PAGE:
Wheel of Fortune (US game show)
Wheel of Fortune is a game show on television. It was created by Merv Griffin in 1975. It was first hosted by Chuck Woolery from 1975 until 1981. Pat Sajak has been hosting the show since 1981. The show has been aired in syndicated format since 1983.
Introduction[change | change source]
The game combines hangman with a wheel that gives away cash and prizes. At the beginning of the show, there is a $1,000 toss-up puzzle. During a toss-up puzzle, one letter at a time appears on the board. Contestants can ring in to solve the puzzle before the last letter is revealed. An incorrect solution disqualifies that contestant for the rest of that round.
A second toss-up is worth $2,000 and determines who starts round one. The contestant who wins the second toss-up starts the first round. There are 24 spaces on the wheel. A contestant who lands on a cash space is credited with that amount multiplied by how many of a particular letter is in the puzzle. A contestant can buy a vowel for $250.
Any contestant who lands on Lose a Turn loses his or her turn but not the winnings they have earned during the round. If a contestant lands on Bankrupt, he or she will lose all of his or her winnings they have earned during the current round as well as a Wild Card. The Wild Card is used to call for another consonant while the wheel is still on the cash space a contestant landed on. Also on the wheel are two "1/2 Car" tags. If a contestant wins a round with both tags, they win a car. Both tokens offer $500 per letter if claimed. There is also a prize wedge and a Gift Tag. The prize wedge is a prize announced before the first round. To win it, a contestant has to land on the wedge, call a correct letter, and solve the puzzle without hitting Bankrupt. The Gift Tag is $1,000 credit for purchases from a company. Both tokens offer $500 per letter if claimed. In the first three rounds, there is a special wedge that, if claimed and bought to the bonus round, allows the contestant a chance to play for $1,000,000 in the bonus round. If a contestant lands on Free Play, he or she will not lose his or her turn for an incorrect guess or incorrect solution. A consonant is worth $500. The top dollar value on the wheel is $2,500 in round one, $3,500 in the second and third rounds, and $5,000 from the fourth round on.
In round two, two mystery wedges are added to the wheel. One hides $10,000 and the other hides a Bankrupt. A contestant who lands on a mystery wedge calls for a letter. He or she may take $1,000 per letter occurrence or turn over the wedge. If one wedge was turned over, the other acts as a regular $1,000 cash space and cannot be turned over. Round three is the Prize Puzzle round. The contestant who solves the puzzle wins a prize. Also in round three is an Express wedge. If a contestant lands on this wedge and calls a correct letter, they can continue playing the game like normal, or choose to play for $1,000 per letter without spinning. If a contestant chooses to play for $1,000 per letter without spinning and calls a wrong letter, they lose all of the winnings they have earned during the round.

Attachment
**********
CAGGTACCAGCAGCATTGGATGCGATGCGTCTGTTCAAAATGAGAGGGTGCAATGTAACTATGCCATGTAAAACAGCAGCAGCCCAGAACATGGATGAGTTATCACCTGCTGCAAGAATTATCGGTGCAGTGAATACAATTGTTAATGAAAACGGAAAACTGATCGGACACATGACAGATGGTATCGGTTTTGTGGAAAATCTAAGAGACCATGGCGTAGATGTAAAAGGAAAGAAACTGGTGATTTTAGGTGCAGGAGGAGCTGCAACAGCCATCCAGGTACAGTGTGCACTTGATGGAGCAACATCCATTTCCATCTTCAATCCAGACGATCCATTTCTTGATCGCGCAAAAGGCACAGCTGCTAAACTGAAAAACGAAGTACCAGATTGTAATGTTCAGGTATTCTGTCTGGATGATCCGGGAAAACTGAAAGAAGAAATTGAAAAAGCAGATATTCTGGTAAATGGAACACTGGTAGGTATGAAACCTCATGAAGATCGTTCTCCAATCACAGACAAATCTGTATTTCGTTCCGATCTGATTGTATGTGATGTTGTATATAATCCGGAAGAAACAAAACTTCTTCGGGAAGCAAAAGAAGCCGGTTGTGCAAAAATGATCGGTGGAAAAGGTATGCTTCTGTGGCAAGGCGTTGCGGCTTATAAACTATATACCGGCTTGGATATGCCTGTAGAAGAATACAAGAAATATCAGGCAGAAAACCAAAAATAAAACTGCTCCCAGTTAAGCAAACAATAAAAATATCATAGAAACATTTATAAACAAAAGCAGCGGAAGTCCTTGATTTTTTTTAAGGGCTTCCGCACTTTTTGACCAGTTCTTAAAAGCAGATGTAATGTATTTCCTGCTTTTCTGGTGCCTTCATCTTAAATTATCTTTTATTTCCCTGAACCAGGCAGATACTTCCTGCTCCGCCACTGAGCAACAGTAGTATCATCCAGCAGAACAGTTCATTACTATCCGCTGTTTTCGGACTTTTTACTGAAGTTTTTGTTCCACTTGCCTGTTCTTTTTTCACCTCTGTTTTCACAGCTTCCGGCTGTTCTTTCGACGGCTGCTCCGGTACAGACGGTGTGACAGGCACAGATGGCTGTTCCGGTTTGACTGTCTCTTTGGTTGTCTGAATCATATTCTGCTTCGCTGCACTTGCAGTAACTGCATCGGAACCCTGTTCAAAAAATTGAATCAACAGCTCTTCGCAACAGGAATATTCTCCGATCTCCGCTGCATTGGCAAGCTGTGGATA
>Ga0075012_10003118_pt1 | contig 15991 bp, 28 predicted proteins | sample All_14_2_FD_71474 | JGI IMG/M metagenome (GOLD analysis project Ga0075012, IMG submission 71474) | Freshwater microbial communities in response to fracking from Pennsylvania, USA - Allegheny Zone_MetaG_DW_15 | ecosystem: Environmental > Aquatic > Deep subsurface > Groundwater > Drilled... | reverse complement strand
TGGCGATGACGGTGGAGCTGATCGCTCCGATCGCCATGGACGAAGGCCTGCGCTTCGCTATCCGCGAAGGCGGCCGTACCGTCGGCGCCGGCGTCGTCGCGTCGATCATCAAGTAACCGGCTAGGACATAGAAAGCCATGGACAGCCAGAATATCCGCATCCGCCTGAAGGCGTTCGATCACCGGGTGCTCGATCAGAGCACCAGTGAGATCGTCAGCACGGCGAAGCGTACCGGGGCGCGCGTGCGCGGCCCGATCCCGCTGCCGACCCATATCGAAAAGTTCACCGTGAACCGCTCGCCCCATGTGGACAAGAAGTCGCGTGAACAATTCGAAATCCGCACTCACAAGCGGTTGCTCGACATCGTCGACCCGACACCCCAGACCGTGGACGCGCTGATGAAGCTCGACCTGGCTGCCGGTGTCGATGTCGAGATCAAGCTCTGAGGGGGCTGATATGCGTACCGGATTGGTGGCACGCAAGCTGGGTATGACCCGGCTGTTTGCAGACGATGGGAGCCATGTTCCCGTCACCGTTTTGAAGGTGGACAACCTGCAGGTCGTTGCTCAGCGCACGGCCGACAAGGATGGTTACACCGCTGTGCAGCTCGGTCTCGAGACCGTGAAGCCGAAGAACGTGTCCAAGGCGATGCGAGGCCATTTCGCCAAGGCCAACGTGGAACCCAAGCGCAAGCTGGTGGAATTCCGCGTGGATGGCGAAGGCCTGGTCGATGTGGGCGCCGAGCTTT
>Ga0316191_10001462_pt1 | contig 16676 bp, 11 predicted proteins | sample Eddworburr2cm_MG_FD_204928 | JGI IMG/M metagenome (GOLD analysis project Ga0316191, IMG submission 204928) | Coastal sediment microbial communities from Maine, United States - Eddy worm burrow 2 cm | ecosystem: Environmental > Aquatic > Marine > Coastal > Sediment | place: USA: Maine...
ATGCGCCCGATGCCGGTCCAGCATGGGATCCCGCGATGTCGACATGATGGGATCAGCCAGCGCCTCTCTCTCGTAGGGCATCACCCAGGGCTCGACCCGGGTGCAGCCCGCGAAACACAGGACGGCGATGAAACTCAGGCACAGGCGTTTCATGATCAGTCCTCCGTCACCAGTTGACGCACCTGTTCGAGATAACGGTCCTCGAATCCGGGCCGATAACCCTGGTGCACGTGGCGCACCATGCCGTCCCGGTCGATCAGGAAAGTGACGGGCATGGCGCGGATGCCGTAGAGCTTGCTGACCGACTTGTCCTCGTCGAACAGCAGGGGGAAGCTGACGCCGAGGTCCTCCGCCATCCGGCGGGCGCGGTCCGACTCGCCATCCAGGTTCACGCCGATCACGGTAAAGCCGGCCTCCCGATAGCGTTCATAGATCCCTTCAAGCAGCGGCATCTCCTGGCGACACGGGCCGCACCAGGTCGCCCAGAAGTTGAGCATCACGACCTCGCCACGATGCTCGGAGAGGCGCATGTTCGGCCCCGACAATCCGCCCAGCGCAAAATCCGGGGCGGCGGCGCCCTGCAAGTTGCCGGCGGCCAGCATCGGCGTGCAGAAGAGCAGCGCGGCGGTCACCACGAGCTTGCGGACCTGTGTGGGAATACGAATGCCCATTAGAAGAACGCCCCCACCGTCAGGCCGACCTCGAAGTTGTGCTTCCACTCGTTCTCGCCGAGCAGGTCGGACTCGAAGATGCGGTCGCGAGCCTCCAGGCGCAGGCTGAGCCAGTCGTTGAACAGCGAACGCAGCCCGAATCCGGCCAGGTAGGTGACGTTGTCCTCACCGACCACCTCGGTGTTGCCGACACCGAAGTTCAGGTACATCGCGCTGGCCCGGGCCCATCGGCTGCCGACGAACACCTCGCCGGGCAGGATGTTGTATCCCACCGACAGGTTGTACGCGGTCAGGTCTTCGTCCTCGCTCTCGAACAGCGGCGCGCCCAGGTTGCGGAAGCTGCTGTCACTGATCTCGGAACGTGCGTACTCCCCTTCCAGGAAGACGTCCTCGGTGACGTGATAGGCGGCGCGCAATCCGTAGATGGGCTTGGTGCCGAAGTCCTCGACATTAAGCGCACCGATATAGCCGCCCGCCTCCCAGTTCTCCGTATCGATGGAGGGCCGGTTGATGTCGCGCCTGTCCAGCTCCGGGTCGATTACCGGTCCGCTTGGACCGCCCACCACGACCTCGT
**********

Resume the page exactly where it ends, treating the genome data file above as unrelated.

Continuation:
A third toss-up puzzle, worth $3,000, determines who starts the fourth round. When time runs short, a bell sounds. The host spins the wheel. Remaining consonants are worth $1,000 plus the value in front of the left-most contestant. The contestants take turns calling for letters. A vowel can be called at no cost. Then, the contestant in control has three seconds to solve.
The contestant with the most cash at the end of the game advances to the bonus round. If the game ends in a tie, another toss-up puzzle is played to determine who goes to the bonus round. The contestant spins the bonus wheel. A category is announced. A bonus puzzle is revealed. The contestant is given the letters R, S, T, L, N, and E. The contestant then calls for three more consonants and a vowel. If a contestant has a Wild Card in the bonus round, a fourth consonant is called. The contestant who has solved the puzzle wins the prize they landed on. Any contestant who fails to solve the puzzle loses. The host then shows the prize in the envelope regardless of the result. Prizes include cash amounts ranging from $30,000 to $50,000 in $5,000 amounts, a car with $5,000 cash, and a top prize of $100,000. If the Million Dollar Wedge is bought to the bonus round, the $100,000 envelope is replaced with a $1,000,000 one.
References[change | change source]
- Newcomb, Horace (2004). Encyclopedia of television. CRC Press. p. 2527. ISBN 1-57958-411-X. http://books.google.com/?id=CFXgj7a55agC&pg=PA2527&dq=%22Chuck+woolery%22+%22shopper%27s+bazaar%22#v=onepage&q=%22Chuck%20woolery%22%20%22shopper%27s%20bazaar%22&f=false.
- Sajak: "I'll give the wheel a final spin, and ask you to give me a letter. If it's in the puzzle, you have three seconds to solve it. Vowels are worth nothing, consonants worth [dollar amount]."
Other websites[change | change source]
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